“It’s not an easy job, but I’m passionate about it,” says Wellington forensic photographer Jane Dunn.
And that passion, translated into images which pack a punch, is now on view internationally after two of her photographs were selected for the annual Europol calendar, distributed to staff in Europol and in member countries.
Illustrating January is Constable Karanbir Singh on guard outside the Wellington Central Police Station after the March 2019 terror attacks in Christchurch. April features Senior Constable Stu Rota putting his dog Dakota into a helicopter at Wings over Wairarapa.
The first, Jane says, was an early morning shot and is all about the light and the colourings, as well as illustrating Police diversity. The second – well, no surprises there. Dogs are her great love.
She’s a familiar sight – often on days off - at Dog Training Centre graduations at Trentham, on the sidelines at the Police Patrol and Detector Dog National Championships and on the wall for all those with a Police Dog Trust calendar.
“I’ve had a passion for dogs my entire life. Most importantly I think our dogs are police officers too,” she says.
Jane has made it her mission to collect images of all the Wellington dog teams – and while some of the humans were a tad camera-shy at first, most now seem to appreciate the opportunity. The photographs become particularly poignant when teams are separated – as Stu and Dakota are with his recent move to Gisborne, or when there’s a death in the family. Ike, a veteran who died in early January, was a much-loved and much-photographed Police dog.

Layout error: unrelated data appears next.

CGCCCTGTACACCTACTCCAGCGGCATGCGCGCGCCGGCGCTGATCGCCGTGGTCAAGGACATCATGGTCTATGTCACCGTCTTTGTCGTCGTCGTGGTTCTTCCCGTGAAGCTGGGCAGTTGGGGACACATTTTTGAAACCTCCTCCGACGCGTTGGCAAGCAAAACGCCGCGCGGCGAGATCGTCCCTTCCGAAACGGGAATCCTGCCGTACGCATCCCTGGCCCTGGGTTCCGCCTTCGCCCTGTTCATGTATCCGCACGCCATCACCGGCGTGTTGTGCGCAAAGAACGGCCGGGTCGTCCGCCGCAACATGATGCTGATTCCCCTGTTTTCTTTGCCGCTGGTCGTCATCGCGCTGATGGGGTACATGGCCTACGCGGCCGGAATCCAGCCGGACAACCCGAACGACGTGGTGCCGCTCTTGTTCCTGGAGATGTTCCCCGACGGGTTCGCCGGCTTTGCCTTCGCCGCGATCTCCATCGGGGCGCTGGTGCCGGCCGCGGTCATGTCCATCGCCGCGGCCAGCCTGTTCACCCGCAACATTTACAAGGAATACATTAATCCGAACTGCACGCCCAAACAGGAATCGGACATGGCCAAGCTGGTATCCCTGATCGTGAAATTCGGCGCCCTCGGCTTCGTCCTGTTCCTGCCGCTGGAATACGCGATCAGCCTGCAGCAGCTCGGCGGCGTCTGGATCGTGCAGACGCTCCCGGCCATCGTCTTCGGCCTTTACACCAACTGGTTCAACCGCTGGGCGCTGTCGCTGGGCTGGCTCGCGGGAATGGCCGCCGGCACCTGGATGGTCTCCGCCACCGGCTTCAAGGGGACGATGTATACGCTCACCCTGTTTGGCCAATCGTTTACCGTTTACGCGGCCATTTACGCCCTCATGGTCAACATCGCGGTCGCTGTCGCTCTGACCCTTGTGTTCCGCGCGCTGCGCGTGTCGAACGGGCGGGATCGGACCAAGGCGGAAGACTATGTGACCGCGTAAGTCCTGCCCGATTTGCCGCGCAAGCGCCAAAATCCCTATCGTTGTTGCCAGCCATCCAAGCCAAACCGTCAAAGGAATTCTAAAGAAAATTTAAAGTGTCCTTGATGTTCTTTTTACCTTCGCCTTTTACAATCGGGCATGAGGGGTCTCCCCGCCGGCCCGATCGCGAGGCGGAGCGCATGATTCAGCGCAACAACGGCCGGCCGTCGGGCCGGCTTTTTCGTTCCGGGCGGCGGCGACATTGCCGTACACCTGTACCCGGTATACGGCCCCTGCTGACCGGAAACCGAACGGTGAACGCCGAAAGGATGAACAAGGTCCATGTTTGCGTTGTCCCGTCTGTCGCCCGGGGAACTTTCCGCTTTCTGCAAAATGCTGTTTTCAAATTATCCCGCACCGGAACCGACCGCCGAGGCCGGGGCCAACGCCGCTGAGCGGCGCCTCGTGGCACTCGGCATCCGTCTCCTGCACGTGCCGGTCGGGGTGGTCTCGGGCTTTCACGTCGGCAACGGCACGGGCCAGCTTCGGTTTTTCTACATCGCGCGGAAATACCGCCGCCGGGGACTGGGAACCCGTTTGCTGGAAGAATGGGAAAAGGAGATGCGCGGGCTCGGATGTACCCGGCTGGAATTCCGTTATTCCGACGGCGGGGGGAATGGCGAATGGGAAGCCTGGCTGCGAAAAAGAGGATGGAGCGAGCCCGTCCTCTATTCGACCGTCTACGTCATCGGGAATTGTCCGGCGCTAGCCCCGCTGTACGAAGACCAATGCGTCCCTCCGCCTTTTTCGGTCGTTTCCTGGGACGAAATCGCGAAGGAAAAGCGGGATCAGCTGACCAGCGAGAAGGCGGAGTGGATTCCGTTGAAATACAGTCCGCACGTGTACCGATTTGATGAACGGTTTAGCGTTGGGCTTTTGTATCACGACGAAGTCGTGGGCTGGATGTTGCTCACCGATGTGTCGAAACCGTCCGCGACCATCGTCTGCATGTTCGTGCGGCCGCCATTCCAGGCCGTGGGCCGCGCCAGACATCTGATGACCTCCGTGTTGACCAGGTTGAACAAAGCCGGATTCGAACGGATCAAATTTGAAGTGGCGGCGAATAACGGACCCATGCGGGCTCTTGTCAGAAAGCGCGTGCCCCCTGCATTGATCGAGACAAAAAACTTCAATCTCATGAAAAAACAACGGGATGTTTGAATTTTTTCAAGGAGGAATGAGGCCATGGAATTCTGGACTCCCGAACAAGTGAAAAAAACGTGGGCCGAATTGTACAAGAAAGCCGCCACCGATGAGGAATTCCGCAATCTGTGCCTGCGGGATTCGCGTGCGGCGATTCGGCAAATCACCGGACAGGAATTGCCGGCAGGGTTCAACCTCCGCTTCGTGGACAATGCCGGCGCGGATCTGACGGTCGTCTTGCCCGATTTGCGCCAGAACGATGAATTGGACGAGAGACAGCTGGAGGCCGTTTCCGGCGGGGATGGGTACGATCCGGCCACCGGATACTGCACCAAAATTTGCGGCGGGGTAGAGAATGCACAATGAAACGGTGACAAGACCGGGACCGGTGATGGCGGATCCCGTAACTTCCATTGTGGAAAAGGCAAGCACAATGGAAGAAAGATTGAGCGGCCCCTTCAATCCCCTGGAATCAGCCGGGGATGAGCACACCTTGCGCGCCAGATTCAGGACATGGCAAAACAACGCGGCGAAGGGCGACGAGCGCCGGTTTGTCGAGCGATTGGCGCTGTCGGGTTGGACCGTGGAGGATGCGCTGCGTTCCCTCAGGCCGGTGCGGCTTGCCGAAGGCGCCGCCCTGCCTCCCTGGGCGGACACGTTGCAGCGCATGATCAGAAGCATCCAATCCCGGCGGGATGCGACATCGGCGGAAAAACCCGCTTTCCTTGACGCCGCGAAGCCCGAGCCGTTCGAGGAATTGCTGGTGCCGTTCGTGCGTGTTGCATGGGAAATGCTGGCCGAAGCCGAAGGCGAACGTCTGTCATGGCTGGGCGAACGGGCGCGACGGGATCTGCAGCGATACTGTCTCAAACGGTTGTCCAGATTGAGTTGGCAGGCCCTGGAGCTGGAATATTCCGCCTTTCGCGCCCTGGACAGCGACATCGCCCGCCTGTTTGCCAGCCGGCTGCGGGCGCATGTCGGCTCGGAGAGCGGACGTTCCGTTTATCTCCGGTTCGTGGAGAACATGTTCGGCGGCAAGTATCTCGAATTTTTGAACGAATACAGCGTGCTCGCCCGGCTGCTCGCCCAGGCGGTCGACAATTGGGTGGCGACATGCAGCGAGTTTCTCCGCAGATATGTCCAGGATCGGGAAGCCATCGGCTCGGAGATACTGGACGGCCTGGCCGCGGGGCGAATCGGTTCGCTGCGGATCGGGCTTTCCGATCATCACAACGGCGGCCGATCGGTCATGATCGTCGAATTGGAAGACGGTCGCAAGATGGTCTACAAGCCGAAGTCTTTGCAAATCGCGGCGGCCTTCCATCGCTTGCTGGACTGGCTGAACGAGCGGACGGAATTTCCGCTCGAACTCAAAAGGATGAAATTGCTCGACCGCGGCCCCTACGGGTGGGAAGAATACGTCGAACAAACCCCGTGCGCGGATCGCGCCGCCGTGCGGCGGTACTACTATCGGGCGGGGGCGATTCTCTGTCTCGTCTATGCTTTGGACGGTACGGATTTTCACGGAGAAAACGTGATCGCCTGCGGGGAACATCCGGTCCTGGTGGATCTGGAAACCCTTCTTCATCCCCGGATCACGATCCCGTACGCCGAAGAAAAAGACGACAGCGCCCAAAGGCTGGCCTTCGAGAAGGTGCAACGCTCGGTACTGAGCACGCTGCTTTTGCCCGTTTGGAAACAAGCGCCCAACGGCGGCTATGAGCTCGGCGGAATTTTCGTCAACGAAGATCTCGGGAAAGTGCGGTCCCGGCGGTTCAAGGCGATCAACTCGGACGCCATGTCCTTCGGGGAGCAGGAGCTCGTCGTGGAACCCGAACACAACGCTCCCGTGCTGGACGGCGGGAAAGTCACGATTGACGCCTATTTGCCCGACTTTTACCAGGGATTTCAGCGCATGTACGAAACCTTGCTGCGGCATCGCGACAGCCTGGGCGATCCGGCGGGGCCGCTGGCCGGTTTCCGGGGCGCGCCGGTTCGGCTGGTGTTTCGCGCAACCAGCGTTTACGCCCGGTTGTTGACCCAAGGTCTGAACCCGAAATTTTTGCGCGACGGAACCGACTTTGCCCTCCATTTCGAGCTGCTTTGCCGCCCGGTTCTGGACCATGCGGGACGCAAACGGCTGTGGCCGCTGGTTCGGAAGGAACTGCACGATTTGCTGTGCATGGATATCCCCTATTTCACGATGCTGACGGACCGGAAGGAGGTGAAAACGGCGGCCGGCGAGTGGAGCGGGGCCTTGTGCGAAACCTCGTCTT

“It’s such a tight relationship,” Jane says. “Capturing those images is about giving something back to them.”
Some photos are planned; some involve tricks developed over her seven years in the job to make the dogs focus where she wants them to; some just happen. It’s all about creating a feeling, a reaction in the viewer.
She’s proud of her inclusion in the calendar, she says. Not just for herself, although peer recognition is always valuable, but also for the opportunity to showcase New Zealand Police on an international stage.
Meanwhile Jane has also scored some points with local judges, winning the New Zealand Herald summer photograph competition with a shot of her eight-year-old nephew Oliver Gowans tipping sideways on a boogie board at Stanmore Bay on Boxing Day.
That was one of those right time, right place shots, she says. The new camera which was her prize might be kept for Oliver when he’s a bit older, but then again, it would be pretty good for travel.